Sunday, December 11, 2005

Crown Point Press

Last week I visited the Crown Point PressWinter exhibit. I didn't realize that the printshop was just around the corner from the SFMOMA, so I stopped by to take a peek. I was so ecxited because Crown Point Press has such a great reputatioin. A lot of famous artists go to crown point press to turn their work into intaglio prints. I wasn't particularily drawn to anything I saw, but It was pretty exciting being there. There were tons and tons of drawers with past porfolios in them. If you ask them to look at the prints, they give you pretty white gloves to flip through the prints. I asked to get a tour of the printshop, but the tour guide was busy. The woman told me to come back during the week when I can actually see people pulling prints off the press. That's extremely exciting. I kind of sneeked into the printshop anyways, and it seemed so huge. I'll have to go back after I get back from Ireland, and get a better view.

Crown Point began in 1962 as a print workshop, but started publishing prints in 1965 with etching porfolios by Richard Diebenkorn and Wayne Thiebaud. It functioned as both workshop and publisher until 1971 when Brown formed an alliance with the New York publisher, Parasol Press. In that year Crown Point Press moved from Brown's Berkeley basement to a loft space in downtown Oakland, and --through Parasol Press-- began working with New York artists Sol LeWitt, Brice Marden, and others who would later be seen as key members of the Minimal art movement.In 1977 Crown Point Press shifted its emphasis back to its own publishing program, and began working with a group of mainly Conceptual artists including Vito Acconci, Chris Burden, Tom Marioni, John Cage, and Pat Steir. Artists published by Crown Point since that time represent a wide variety of contemporary art approaches, and many of them live in countries other than the United States. Art historian Susan Tallman in her 1996 book, The Contemporary Print, describes Crown Point as "the most instrumental American printshop in the revival of etching as a medium of serious art." From 1982 through 1994 Crown Point added Asian woodcut techniques to its etching program, taking artists to Japan, and later China, to work with craftsmen in those countries. ince 1986 Crown Point Press has been located in San Francisco, where it has a gallery open to the public and two large etching studios. With a staff of twelve, the press currently publishes etchings by five or six invited artists a year. It also holds summer workshops open to all artists.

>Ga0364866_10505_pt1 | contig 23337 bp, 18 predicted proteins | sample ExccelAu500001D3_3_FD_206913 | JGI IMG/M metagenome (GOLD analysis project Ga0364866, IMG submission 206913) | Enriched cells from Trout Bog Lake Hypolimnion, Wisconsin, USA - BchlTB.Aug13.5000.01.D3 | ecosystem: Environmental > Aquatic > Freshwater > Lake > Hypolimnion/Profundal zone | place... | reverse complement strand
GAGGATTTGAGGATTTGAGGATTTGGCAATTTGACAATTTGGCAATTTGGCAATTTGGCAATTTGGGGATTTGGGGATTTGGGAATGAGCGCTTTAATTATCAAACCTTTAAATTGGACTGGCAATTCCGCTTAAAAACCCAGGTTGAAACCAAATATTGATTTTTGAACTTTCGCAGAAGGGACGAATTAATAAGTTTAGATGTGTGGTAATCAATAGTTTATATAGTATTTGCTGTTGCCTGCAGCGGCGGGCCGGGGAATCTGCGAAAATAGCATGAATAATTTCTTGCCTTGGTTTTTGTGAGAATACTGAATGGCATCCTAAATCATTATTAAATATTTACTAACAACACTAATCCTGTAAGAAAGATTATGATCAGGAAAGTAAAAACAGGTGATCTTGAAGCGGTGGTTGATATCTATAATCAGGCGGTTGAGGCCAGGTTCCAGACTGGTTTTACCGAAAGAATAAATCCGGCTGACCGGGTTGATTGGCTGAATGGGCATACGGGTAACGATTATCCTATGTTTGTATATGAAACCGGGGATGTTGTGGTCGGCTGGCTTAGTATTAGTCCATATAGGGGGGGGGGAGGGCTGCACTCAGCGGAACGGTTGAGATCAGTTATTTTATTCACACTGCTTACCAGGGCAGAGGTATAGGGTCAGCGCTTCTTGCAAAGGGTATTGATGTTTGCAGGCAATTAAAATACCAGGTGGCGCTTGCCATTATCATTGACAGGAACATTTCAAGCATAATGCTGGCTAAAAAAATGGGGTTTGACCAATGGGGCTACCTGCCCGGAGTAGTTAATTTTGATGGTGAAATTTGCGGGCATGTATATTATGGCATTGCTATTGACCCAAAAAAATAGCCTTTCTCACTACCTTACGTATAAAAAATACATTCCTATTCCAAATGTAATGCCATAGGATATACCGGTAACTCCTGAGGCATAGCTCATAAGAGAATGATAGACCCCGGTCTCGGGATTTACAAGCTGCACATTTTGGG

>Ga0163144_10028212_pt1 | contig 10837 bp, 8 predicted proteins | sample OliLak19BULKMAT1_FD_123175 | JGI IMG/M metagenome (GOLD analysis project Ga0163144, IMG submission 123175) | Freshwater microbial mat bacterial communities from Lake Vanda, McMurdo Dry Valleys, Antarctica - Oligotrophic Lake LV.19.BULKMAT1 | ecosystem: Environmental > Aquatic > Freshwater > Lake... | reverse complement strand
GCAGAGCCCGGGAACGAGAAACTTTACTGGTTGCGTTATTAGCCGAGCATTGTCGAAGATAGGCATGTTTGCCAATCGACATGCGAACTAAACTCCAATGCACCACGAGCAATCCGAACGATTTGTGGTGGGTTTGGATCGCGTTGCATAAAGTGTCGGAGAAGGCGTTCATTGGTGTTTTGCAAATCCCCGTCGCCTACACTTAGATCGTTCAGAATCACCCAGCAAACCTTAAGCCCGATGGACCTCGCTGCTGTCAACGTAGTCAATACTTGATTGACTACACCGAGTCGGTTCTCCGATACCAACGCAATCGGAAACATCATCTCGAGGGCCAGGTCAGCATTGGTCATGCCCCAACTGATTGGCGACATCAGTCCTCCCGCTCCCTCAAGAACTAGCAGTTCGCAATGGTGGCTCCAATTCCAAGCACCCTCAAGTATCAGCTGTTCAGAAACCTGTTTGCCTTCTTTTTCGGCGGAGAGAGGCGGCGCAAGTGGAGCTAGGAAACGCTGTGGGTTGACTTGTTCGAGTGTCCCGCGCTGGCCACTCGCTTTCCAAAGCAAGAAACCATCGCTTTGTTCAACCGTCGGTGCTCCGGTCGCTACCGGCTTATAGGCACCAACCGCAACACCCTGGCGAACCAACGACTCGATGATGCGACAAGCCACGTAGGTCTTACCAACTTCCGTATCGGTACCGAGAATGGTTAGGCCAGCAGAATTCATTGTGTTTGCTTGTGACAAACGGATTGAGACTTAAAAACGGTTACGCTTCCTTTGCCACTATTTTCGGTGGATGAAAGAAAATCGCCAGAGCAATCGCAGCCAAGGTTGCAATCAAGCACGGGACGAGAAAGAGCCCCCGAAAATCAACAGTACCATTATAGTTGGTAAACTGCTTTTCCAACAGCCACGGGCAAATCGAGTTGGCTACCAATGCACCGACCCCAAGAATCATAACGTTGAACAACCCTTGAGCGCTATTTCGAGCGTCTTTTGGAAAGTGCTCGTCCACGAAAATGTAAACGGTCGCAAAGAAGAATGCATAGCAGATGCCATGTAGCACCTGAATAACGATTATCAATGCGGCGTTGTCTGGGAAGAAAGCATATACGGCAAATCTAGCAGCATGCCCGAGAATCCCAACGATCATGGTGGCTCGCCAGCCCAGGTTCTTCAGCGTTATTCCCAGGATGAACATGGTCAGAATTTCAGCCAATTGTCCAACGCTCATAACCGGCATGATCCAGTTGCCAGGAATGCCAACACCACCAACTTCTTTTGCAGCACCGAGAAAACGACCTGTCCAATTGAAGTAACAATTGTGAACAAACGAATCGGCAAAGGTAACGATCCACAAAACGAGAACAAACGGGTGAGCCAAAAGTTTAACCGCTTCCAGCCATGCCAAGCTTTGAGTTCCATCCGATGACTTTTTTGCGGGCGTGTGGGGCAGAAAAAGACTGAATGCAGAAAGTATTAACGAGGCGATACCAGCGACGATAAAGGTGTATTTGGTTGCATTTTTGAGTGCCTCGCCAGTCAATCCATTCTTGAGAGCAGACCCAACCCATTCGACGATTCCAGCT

I'll really want to take a summer workshop next summer, so hopefully the classes will not be full.


m.Lee said...

This is really cool stuff to know. I tend to learn a lot about printmaking whenever I read your blog.

Mandy said...

Yes, I'm learning a lot too. There is so much to's all so fascinating.